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historical context for contemporary interest in islam

This is the Introduction from Muslim Primer--Beginner's Guide to Islam by Ira G. Zepp Jr.
It has been reprinted here with permission from the University of Arkansas Press, 2000.

"We are not terrorists; we don't hijack airplanes. "

--The response of three Muslim students when asked, "What would you like westerners to know about Islam?" (May 1991)

For several centuries before the 1979 takeover of the American embassy by Islamic students in Teheran and the subsequent captivity of American hostages for 444 days, most Westerners had not taken Islam very seriously. A minority of Western people champion the cause of Palestinian refugees and try to understand the painful history which at the same time divides and unites Jews and Arabs. But on political and emotional balance, the majority of Americans and Europeans sympathize with Israel. This has prevented us from feeling the tremors from the Islamic world, from hearing the voice of the Muslim soul, and from appreciating the human experience of one-sixth of the world's population.

A brief historical perspective is in order to help us understand why we have ignored such a rich and vibrant culture, why we in the West have had continuing strife with Islamic countries, and especially why we are confused about what are called the "roots of Muslim rage."

Let us recall that for about a thousand years after Muhammad's death, Muslims were on the march through the Middle East, North Africa, and Europe. In that process Muslims almost won the known world for Islam. This new religio-political force was finally stopped by threatened and strongly mobilized European armies. At the same time, while Europe was in the so-called Dark Ages, Islam was creating an advanced and sophisticated culture in such places as Baghdad, Cairo, and Cordova. This period was known as Islam's "Golden Age," or the "Classical Period." No field of human endeavor was untouched by Muslim genius. Discoveries, explorations, and insights in mathematics, medicine, astronomy, philosophy, literature, and science all came during this period. Many of them were eventually shared with the West. A later chapter will detail some of the gifts of Islam to world culture.

Copyright 1992 by Ira G. Zepp, Jr.

Zepp is professor emeritus of religious studies at Western Maryland College.

Then, in the 15th century, the Ottoman Empire conquered Constantinople (now Istanbul), and that empire controlled most of the Middle East until well into the first quarter of the 20th century. The European response, which also began in the 16th century, was to colonize as much of the rest of the world as possible, including the Americas, Africa, and a good deal of Asia. This empire building lasted for about 400 years.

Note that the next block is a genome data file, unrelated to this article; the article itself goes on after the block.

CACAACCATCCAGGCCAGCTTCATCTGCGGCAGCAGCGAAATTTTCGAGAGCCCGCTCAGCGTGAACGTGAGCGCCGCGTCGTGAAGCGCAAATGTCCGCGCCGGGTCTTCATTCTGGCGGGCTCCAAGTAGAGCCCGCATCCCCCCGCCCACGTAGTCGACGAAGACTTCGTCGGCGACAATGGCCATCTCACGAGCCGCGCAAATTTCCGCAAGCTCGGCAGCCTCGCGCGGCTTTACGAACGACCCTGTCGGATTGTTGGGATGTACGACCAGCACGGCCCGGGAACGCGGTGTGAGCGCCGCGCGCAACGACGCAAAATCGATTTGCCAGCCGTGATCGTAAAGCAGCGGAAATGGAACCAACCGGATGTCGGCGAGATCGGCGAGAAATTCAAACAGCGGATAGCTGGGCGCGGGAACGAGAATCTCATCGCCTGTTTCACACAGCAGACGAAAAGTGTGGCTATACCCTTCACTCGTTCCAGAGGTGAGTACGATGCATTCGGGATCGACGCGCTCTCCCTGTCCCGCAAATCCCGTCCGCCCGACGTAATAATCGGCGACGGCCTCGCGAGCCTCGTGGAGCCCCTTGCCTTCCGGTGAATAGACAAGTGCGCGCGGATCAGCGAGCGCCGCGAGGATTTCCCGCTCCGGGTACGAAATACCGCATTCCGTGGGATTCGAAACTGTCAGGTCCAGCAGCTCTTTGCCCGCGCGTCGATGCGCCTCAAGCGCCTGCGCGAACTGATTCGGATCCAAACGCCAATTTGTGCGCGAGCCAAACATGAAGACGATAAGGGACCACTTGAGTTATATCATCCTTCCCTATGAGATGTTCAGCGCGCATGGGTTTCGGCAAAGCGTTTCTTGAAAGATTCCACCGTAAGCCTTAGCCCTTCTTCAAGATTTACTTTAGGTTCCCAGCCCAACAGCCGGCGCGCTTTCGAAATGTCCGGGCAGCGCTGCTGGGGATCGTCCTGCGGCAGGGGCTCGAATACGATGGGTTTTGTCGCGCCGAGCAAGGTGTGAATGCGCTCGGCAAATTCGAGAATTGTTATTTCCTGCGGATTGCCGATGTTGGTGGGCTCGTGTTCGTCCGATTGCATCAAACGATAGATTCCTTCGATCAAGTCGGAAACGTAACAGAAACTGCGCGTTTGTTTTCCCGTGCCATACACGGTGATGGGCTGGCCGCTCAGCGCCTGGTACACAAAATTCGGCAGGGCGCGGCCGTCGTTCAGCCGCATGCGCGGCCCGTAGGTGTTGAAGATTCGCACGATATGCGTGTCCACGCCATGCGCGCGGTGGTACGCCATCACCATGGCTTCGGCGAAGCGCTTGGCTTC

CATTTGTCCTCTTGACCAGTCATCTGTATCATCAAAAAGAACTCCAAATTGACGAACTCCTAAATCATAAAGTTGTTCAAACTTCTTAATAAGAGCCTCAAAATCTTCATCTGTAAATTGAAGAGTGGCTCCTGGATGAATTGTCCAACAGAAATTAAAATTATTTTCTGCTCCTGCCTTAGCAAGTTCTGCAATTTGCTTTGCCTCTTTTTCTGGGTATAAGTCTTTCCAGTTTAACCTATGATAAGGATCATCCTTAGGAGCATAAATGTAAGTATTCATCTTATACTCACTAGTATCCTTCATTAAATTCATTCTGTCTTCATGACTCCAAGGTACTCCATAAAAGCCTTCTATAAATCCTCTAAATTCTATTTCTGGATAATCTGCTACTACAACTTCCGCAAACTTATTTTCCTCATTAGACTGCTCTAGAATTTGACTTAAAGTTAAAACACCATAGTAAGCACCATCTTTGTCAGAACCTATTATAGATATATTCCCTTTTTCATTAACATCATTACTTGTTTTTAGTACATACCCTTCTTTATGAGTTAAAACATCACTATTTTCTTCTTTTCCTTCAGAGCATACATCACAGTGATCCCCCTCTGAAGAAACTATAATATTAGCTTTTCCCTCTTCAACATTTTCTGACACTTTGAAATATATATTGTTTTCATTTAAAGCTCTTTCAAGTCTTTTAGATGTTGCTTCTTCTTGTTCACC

After World War I, and the demise of the Ottoman Empire, the League of Nations assigned most of the Middle East to France and Great Britain. Iraq, Jordan (then Trans-Jordan), Palestine, and some Gulf States went to Britain. Syria and Lebanon went to France. Through it all, Saudi Arabia remained independent. But by 1920 most of the Muslim world was under some form of colonial rule by a Western power.

The United States never colonized the Middle East in a military or politically imperial way. However, our need for oil, which was discovered there in the first decade of this century, allied us with and sometimes forced us to support leaders such as the Shah of Iran, who did not represent what traditional Islam holds dear.

It was a classic clash of cultural values. Many Muslims called it "Westoxification," and many Americans thought Muslims "undeveloped." We could not or did not desire to share the basic values of Islam. A sizeable number of Muslims, Sunni and Shiite alike, see the materialism and technocratic mindset of the West (itself a stereotype) as barriers to their worship of Allah and threats to the very foundation of Islamic family life and the larger Muslim society. So Muslims felt put upon and violated by us; to a degree, they saw themselves colonized by the economic power of Western countries, the United States in particular.

World War II saw the emergence of two superpowers, the United States and the Soviet Union. At the same time Western European countries saw a weakening of their hold on the colonies in Asia and Africa. And now that the colonial powers have withdrawn from the Middle East, Muslim nations are again drawing attention to themselves and are a force to be dealt with in international politics.

Much of this attention is fueled by anger, a sense of humiliation, and a loss of self-esteem. Bernard Lewis, a well-known orientalist who taught at the University of London and most recently at Princeton University, says that Muslim rage against the West is a result of "a growing awareness among the heirs of an old, proud, and long-dominant civilization of having been overtaken, overborn, and overwhelmed by those whom they had long regarded their inferiors." This rage has not only triggered tension between the West and Islam; it has also caused conflict among the Middle Eastern neighbors themselves, the likes of which we have not seen for centuries. The kind of intertribal warfare going on today between Iraq and Iran, Lebanon and Syria, and Israel and Jordan is reminiscent of the numerous wars, often religiously motivated, among European nations in the 17th and 18th centuries.

History is a reliable teacher, and the understanding of ourselves and others is deepened if we listen to its message. The message from Islam is that to deny the importance of religion in one's history and identity is to destroy one's culture and one's self.

Reprinted by permission of the University of Arkansas Press.
Copyright 1992 by Ira G. Zepp, Jr.

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